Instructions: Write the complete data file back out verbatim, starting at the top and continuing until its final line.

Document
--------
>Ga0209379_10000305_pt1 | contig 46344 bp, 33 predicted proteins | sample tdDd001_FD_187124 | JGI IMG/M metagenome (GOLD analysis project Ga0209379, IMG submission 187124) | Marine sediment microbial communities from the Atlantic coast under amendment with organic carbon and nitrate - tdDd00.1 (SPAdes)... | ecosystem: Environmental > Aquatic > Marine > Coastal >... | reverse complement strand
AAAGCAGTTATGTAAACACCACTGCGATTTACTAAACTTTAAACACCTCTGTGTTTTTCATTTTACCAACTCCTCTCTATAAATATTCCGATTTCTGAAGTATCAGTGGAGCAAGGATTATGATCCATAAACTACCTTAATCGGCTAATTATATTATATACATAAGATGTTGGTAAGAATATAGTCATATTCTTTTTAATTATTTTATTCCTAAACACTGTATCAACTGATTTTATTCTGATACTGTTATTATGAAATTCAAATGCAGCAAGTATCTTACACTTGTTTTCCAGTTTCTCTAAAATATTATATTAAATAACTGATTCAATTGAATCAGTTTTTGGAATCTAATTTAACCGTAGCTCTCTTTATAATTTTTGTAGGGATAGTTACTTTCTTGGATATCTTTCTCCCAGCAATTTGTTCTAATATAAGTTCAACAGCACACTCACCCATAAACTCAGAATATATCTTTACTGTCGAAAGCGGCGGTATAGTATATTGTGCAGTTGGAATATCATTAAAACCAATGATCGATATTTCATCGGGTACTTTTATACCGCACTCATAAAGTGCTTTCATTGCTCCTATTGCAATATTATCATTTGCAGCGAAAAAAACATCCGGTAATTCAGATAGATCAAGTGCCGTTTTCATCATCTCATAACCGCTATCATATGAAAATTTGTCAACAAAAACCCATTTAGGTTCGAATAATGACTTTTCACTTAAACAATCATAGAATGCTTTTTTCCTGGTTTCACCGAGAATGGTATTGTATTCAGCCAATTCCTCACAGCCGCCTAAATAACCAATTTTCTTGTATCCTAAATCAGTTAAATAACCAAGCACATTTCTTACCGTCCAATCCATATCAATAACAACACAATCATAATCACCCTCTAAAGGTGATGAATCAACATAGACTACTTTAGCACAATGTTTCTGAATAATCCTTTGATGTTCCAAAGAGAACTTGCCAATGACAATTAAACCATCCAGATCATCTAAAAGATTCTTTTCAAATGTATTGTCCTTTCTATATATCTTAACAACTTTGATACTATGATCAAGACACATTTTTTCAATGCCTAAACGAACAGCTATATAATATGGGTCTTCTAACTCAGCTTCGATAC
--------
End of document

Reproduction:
>Ga0209379_10000305_pt1 | contig 46344 bp, 33 predicted proteins | sample tdDd001_FD_187124 | JGI IMG/M metagenome (GOLD analysis project Ga0209379, IMG submission 187124) | Marine sediment microbial communities from the Atlantic coast under amendment with organic carbon and nitrate - tdDd00.1 (SPAdes)... | ecosystem: Environmental > Aquatic > Marine > Coastal >... | reverse complement strand
AAAGCAGTTATGTAAACACCACTGCGATTTACTAAACTTTAAACACCTCTGTGTTTTTCATTTTACCAACTCCTCTCTATAAATATTCCGATTTCTGAAGTATCAGTGGAGCAAGGATTATGATCCATAAACTACCTTAATCGGCTAATTATATTATATACATAAGATGTTGGTAAGAATATAGTCATATTCTTTTTAATTATTTTATTCCTAAACACTGTATCAACTGATTTTATTCTGATACTGTTATTATGAAATTCAAATGCAGCAAGTATCTTACACTTGTTTTCCAGTTTCTCTAAAATATTATATTAAATAACTGATTCAATTGAATCAGTTTTTGGAATCTAATTTAACCGTAGCTCTCTTTATAATTTTTGTAGGGATAGTTACTTTCTTGGATATCTTTCTCCCAGCAATTTGTTCTAATATAAGTTCAACAGCACACTCACCCATAAACTCAGAATATATCTTTACTGTCGAAAGCGGCGGTATAGTATATTGTGCAGTTGGAATATCATTAAAACCAATGATCGATATTTCATCGGGTACTTTTATACCGCACTCATAAAGTGCTTTCATTGCTCCTATTGCAATATTATCATTTGCAGCGAAAAAAACATCCGGTAATTCAGATAGATCAAGTGCCGTTTTCATCATCTCATAACCGCTATCATATGAAAATTTGTCAACAAAAACCCATTTAGGTTCGAATAATGACTTTTCACTTAAACAATCATAGAATGCTTTTTTCCTGGTTTCACCGAGAATGGTATTGTATTCAGCCAATTCCTCACAGCCGCCTAAATAACCAATTTTCTTGTATCCTAAATCAGTTAAATAACCAAGCACATTTCTTACCGTCCAATCCATATCAATAACAACACAATCATAATCACCCTCTAAAGGTGATGAATCAACATAGACTACTTTAGCACAATGTTTCTGAATAATCCTTTGATGTTCCAAAGAGAACTTGCCAATGACAATTAAACCATCCAGATCATCTAAAAGATTCTTTTCAAATGTATTGTCCTTTCTATATATCTTAACAACTTTGATACTATGATCAAGACACATTTTTTCAATGCCTAAACGAACAGCTATATAATATGGGTCTTCTAACTCAGCTTCGATAC